The clinical problem is well defined. Yes Comments: Head trauma is a common occurrence in children and often clinicians are wondering about the diagnostic possibility of skull fractures. Ultrasound, if found to be useful, can help modify the radiation exposure to children who are often investigated with radiography or CT scans.
The study population represents the target population that would normally be tested for the condition (ie no spectrum bias) Yes
The study population included or focused on those in the ED Yes
The study patients were recruited consecutively (ie no selection bias) No
The diagnostic evaluation was sufficiently comprehensive and applied equally to all patients (ie no evidence of verification bias) Yes
All diagnostic criteria were explicit, valid and reproducible (ie no incorporation bias) Yes
The reference standard was appropriate (id no imperfect gold-standard bias) Yes
All undiagnosed patients underwent sufficiently long and comprehensive follow-up (ie no double gold-standard bias) Yes
The likelihood ratio(s) of the test(s) in question is presented or can be calculated from the information provided Yes
The precision of the measure of diagnostic performance is satisfactory Yes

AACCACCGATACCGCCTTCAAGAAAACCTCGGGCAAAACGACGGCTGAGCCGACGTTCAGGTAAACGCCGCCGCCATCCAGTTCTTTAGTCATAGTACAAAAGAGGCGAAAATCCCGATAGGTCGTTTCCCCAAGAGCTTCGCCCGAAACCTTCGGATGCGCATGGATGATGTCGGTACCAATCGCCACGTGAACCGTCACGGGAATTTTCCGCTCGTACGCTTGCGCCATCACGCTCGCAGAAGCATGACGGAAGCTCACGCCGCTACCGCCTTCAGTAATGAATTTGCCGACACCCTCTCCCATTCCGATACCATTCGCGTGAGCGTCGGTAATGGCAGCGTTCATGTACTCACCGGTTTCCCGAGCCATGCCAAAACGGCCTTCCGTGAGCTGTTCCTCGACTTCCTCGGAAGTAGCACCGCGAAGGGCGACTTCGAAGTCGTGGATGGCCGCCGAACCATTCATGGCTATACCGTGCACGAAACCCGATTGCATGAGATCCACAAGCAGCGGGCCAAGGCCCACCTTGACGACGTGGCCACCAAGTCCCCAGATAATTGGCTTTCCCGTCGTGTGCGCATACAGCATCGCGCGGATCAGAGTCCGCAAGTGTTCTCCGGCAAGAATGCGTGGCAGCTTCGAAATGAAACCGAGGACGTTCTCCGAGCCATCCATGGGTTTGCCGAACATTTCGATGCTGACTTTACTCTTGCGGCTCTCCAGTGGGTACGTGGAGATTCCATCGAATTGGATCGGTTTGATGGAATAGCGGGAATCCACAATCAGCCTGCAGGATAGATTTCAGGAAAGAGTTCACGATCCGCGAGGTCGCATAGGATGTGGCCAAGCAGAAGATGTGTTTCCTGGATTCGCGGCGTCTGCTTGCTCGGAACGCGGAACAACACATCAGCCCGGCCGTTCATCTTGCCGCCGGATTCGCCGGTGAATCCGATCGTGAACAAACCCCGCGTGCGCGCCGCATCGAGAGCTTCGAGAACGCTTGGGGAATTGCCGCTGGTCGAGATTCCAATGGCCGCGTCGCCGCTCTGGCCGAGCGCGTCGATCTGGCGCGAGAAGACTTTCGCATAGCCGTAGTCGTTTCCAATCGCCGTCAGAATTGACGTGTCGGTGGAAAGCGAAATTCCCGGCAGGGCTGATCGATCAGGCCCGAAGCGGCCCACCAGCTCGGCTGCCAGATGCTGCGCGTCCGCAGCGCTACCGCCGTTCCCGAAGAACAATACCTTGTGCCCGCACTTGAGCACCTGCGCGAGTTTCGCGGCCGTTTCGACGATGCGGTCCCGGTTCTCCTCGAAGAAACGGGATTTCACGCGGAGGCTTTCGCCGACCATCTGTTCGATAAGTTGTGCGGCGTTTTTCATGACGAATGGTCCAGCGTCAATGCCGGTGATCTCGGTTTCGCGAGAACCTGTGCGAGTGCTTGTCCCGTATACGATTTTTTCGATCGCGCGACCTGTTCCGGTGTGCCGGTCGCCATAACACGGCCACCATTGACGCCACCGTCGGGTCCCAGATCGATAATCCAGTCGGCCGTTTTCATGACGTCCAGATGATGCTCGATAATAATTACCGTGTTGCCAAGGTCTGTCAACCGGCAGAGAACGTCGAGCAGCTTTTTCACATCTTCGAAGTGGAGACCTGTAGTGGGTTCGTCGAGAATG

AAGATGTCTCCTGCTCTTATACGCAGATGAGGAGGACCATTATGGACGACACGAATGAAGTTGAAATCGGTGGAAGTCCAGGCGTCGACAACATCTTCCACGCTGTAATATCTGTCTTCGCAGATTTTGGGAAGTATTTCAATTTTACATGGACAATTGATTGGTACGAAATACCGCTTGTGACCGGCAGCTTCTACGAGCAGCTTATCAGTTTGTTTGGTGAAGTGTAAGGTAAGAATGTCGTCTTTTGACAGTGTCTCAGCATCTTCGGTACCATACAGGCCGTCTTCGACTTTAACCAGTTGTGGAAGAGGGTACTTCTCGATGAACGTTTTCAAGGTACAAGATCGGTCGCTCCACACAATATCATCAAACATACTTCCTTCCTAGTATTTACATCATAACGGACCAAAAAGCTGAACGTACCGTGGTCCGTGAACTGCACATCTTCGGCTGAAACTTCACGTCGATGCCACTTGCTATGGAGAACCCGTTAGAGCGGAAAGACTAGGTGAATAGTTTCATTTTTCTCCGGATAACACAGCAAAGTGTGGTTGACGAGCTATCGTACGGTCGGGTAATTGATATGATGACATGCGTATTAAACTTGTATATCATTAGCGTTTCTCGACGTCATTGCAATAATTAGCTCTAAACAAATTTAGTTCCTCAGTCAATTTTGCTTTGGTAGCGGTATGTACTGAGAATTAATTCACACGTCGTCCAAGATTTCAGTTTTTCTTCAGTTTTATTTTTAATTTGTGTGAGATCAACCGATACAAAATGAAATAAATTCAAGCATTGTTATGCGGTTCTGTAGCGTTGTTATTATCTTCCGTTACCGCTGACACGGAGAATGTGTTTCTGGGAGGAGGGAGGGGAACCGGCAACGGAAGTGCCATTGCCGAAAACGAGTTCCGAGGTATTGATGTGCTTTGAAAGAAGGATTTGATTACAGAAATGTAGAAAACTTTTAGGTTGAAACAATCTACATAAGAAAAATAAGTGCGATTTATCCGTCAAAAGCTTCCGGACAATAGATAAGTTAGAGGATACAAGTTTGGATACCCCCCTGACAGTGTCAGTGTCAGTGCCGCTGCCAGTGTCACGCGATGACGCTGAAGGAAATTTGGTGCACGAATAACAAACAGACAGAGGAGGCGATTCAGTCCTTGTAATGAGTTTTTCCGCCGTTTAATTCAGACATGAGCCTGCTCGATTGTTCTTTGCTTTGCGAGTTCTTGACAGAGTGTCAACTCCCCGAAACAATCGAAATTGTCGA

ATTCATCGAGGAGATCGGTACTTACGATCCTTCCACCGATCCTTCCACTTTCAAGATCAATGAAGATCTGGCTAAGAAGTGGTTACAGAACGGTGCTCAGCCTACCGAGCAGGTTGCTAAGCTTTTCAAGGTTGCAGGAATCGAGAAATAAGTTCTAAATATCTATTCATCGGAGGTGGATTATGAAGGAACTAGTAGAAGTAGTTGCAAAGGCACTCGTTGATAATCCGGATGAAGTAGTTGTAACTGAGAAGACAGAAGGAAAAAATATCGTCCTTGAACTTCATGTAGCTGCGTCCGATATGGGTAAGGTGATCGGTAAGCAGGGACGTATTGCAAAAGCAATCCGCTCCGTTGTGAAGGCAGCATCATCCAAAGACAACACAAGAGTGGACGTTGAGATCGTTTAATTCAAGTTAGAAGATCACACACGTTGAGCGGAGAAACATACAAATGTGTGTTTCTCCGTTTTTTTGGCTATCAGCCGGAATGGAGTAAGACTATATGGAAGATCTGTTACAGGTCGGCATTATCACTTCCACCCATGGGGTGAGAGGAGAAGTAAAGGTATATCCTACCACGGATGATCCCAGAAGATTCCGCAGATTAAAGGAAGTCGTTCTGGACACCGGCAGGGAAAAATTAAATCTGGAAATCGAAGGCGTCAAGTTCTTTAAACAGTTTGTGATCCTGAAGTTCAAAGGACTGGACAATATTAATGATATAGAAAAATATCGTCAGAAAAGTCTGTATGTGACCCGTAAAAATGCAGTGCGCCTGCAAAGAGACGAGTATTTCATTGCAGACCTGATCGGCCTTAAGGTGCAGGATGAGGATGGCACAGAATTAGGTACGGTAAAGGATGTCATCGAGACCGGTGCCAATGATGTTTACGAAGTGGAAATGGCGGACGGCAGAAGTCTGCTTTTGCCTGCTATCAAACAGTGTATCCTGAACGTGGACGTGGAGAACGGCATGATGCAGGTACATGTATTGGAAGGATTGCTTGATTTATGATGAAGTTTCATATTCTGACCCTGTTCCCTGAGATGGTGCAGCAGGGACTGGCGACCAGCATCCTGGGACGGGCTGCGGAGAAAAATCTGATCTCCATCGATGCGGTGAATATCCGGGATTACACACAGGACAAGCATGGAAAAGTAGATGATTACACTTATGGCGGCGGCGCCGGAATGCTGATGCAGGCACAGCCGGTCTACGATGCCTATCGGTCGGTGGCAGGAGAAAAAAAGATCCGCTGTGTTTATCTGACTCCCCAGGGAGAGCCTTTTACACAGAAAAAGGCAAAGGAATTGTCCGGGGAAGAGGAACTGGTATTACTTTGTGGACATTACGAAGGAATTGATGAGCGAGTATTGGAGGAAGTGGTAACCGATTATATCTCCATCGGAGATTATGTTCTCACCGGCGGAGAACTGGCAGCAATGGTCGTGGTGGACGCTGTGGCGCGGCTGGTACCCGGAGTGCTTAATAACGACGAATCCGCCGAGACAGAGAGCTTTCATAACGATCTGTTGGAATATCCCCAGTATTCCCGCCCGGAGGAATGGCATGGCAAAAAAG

Key Results: Point-of-care ultrasound was performed by 17 clinicians. There were 69 children under the age of 21years old with suspected skull fractures. The patients’ mean age was 6.4 years. The prevalence of fracture was 12% (8/69).
The test characteristics for detecting skull fractures were reported with 95% confidence intervals. More information on how to calculate these numbers can be found on MedCal.net.
Sensitivity 88% (53-98%) and Specificity 97% (89-99%)
PPV 0.78 (0.45- 0.94) and NPV 0.98 (0.91-1.0)
+LR 26.7 (6.7-106.9) and -LR 0.13 (0.02-0.81)
Overall this is a well-performed study on an important topic. More and more we are trying to limit the radiation exposure in children with closed head injuries. Point-of-care ultrasound offers the availability of quick, radiation- free results.